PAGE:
Working out can feel like a chore, and exercising with a group can be a tad embarrassing—especially if you’re not on the same fitness level as everybody else. But according to research in the Journal of the American Osteopathic Association, exercising with a group is more beneficial at reducing stress than working out alone. “Researchers found that working out in a group lowers stress by 26 percent,” according to the press release. Go ahead and book that spin class!

4. Sniffing Your Partner’s Laundry

No sane person puts “sniff your significant other's dirty socks” on their to-do list, but perhaps they should. A 2018 study published in the Journal of Personality and Social Psychology shows that sniffing a loved one’s clothes can reduce stress. In the study, 96 women sniffed one of three scents—a neutral smell, their romantic partner’s scent, or the scent of a stranger. The stranger’s smell caused cortisol to spike. But their partner’s smell? It reduced stress.

5. Dwelling On Your Failures

The title of this study, which appeared in the journal Frontiers in 2018, says it all: “Writing About Past Failures Attenuates Cortisol Responses and Sustained Attention Deficits Following Psychosocial Stress.” According to the study, “[W]riting about a previous failure may allow an individual to experience a new stressor as less stressful, reducing its physiological and behavioral effects.” It sounds paradoxical, but the next time you're facing a crazy situation, just reflect on a time when it all went wrong—and things might not feel so bad.

6. Singing For All to Hear

For the shy and tone-deaf, singing in a group might be a anxiety-fueled nightmare—but they should try it anyway. A pilot study presented at the Society for Neuroscience conference last year showed that, in people with Parkinson's disease, singing in a group can reduce heart rate, blood pressure, and cortisol levels. (Researchers cautioned that this is preliminary data.) The findings jibe with a 2016 study from Drexel University that found, no matter your skill level, making art usually reduces cortisol levels [PDF].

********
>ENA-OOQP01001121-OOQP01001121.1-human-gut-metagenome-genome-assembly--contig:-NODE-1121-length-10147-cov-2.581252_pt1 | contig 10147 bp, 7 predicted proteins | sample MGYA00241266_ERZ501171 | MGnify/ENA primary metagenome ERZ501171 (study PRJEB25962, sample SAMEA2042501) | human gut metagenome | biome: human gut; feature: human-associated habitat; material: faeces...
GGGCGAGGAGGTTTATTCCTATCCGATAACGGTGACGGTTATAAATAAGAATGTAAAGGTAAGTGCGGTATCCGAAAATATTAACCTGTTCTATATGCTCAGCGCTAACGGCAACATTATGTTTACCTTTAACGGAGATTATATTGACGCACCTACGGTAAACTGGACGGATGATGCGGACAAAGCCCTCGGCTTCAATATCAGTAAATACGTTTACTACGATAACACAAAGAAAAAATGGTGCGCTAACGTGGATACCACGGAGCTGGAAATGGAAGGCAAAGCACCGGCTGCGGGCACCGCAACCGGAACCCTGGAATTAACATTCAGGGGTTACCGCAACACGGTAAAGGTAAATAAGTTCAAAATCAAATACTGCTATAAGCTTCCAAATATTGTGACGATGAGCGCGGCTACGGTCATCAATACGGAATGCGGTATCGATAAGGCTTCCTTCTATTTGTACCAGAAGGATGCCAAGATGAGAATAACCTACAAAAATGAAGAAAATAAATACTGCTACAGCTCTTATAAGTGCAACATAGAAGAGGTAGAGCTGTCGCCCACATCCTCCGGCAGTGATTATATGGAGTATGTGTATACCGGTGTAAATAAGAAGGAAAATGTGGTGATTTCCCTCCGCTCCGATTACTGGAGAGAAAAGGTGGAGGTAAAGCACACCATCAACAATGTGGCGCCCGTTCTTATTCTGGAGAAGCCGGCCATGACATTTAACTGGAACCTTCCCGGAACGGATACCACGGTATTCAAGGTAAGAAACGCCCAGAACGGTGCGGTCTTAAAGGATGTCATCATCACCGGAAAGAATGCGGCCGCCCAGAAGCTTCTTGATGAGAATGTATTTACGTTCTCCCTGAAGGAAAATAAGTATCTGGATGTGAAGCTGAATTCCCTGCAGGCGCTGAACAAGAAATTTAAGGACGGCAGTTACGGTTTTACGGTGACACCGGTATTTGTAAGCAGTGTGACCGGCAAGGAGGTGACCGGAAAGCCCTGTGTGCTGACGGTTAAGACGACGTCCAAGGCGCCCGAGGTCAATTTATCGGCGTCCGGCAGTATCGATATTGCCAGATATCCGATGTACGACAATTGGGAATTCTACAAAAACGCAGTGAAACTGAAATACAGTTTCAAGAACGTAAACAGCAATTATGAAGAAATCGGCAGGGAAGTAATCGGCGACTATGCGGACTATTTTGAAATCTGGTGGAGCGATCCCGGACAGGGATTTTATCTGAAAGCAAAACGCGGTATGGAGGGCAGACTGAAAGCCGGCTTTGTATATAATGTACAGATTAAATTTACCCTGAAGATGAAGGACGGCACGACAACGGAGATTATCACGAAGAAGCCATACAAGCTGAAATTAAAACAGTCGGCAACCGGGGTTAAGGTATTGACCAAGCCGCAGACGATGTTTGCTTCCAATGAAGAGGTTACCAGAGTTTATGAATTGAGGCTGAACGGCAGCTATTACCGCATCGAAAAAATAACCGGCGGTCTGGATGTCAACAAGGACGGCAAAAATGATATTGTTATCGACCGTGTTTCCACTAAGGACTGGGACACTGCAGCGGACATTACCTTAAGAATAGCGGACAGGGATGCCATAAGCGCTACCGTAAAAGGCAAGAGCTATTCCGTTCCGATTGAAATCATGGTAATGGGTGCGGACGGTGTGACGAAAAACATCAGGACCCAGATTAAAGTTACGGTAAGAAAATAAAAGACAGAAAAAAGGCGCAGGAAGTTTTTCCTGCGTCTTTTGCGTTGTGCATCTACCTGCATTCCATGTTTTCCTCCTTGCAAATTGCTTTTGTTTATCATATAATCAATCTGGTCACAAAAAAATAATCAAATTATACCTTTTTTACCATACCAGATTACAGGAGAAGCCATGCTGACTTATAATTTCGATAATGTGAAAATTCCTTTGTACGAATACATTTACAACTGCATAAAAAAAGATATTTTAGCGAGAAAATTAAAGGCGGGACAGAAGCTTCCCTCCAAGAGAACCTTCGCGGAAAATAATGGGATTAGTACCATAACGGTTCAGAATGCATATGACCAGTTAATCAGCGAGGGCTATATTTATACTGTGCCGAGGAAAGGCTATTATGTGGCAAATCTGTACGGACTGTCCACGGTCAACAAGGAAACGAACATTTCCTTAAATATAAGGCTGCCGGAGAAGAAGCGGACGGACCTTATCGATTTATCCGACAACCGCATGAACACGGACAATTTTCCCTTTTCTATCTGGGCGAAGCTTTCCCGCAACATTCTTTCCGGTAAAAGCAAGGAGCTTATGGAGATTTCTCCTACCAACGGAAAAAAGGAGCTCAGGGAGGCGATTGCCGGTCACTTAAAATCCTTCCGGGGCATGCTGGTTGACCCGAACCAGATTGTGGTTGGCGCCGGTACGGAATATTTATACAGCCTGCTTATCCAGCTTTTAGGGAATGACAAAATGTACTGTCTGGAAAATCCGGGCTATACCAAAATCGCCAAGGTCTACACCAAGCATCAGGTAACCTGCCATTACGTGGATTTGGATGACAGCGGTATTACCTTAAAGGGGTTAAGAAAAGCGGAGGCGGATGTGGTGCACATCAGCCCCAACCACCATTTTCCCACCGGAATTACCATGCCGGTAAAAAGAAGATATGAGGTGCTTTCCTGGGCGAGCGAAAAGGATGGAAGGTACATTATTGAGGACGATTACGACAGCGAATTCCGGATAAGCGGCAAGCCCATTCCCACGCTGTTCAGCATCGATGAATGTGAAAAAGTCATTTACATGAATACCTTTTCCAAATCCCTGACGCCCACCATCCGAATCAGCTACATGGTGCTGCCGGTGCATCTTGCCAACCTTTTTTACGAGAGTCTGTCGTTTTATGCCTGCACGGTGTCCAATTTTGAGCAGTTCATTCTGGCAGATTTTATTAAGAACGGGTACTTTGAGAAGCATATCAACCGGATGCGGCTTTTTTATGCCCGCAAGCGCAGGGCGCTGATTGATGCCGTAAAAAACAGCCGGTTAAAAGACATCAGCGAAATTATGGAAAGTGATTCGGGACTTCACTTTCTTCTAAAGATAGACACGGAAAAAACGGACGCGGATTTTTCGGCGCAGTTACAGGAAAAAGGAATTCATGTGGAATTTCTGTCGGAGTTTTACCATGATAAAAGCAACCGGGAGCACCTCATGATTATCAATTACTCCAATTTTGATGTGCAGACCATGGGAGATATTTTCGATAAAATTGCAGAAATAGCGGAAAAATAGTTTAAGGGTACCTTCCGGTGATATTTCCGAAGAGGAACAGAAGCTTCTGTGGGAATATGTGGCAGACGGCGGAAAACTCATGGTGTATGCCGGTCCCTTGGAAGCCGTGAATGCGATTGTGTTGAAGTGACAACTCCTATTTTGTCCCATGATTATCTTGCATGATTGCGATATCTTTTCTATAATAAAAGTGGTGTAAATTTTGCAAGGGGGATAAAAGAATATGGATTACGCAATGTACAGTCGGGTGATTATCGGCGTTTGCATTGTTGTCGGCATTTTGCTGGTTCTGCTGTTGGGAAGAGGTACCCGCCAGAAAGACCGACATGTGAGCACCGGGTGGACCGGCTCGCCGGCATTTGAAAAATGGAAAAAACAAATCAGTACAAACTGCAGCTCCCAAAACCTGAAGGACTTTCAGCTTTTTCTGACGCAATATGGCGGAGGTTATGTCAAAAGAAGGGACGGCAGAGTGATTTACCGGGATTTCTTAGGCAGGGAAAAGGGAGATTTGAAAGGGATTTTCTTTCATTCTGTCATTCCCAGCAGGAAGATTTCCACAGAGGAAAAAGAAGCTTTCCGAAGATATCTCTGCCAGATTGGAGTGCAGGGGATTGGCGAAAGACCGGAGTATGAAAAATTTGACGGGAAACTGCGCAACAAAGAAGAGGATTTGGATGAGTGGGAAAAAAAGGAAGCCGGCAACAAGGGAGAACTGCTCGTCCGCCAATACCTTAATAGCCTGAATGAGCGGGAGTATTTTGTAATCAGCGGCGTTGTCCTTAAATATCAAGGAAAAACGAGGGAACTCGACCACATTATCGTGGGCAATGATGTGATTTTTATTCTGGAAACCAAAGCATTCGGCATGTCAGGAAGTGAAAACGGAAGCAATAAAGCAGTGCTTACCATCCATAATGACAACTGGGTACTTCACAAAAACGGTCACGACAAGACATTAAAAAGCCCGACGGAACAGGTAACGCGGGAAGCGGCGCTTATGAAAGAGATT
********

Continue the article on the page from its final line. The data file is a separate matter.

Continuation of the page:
Nearly Half of American Adults Don't Know Their Own Blood Type

iStock.com/nzphotonz
iStock.com/nzphotonz

If you know your blood type, you’re better off than nearly half of Americans. Of the 1004 adults in the U.S. who answered a recent Quest Diagnostics survey, only 57 percent said they knew whether they have type A, B, AB, or O blood.

This is roughly the same number of people who could recall their childhood phone number (55 percent), the survey revealed. By comparison, 74 percent of respondents remembered their lengthy Wi-Fi password, and 75 percent knew how much money was in their bank account.

For many, other personal health information was even murkier. Fewer than two in five people knew their cholesterol or blood sugar levels. Considering that these details provide important insights into one’s risk for certain diseases, survey administrators said this is a cause for concern.

“With consumers increasingly engaged in their own and their loved ones’ health care, it’s critical that they ‘know their numbers’—and have those numbers readily accessible—to ensure productive communication with their healthcare provider for both routine and critical care,” Cathy Doherty of Quest Diagnostics said in a press release.

With the exception of emergencies, at which time you may receive a universal donor's O-negative blood, doctors will almost always conduct blood typing and cross-matching tests to determine your blood type and identify minor antigens in your blood before conducting a transfusion or surgery.

It’s still important to know your blood type for other reasons. Newborn babies, for example, can develop hemolytic disease if their Rh blood type (meaning whether it's positive or negative) doesn’t match their mother's. And depending on your blood type, you may also have an increased risk for blood clots, heart disease, certain types of cancer, and even severe diarrhea and mosquito bites.

If you know your blood type, you’re also in a better position to donate blood and help people in need if there’s a natural disease or emergency, or if blood banks simply have a low supply. O blood tends to be the highest in demand (and O-positive is the most common blood type), but blood banks may issue public notices from time to time if they need a particular type.

If you’re unsure of your blood type, clinical labs like Quest Diagnostics offer blood type tests. You can also order test kits online from Amazon.

SECTIONS

arrow
LIVE SMARTER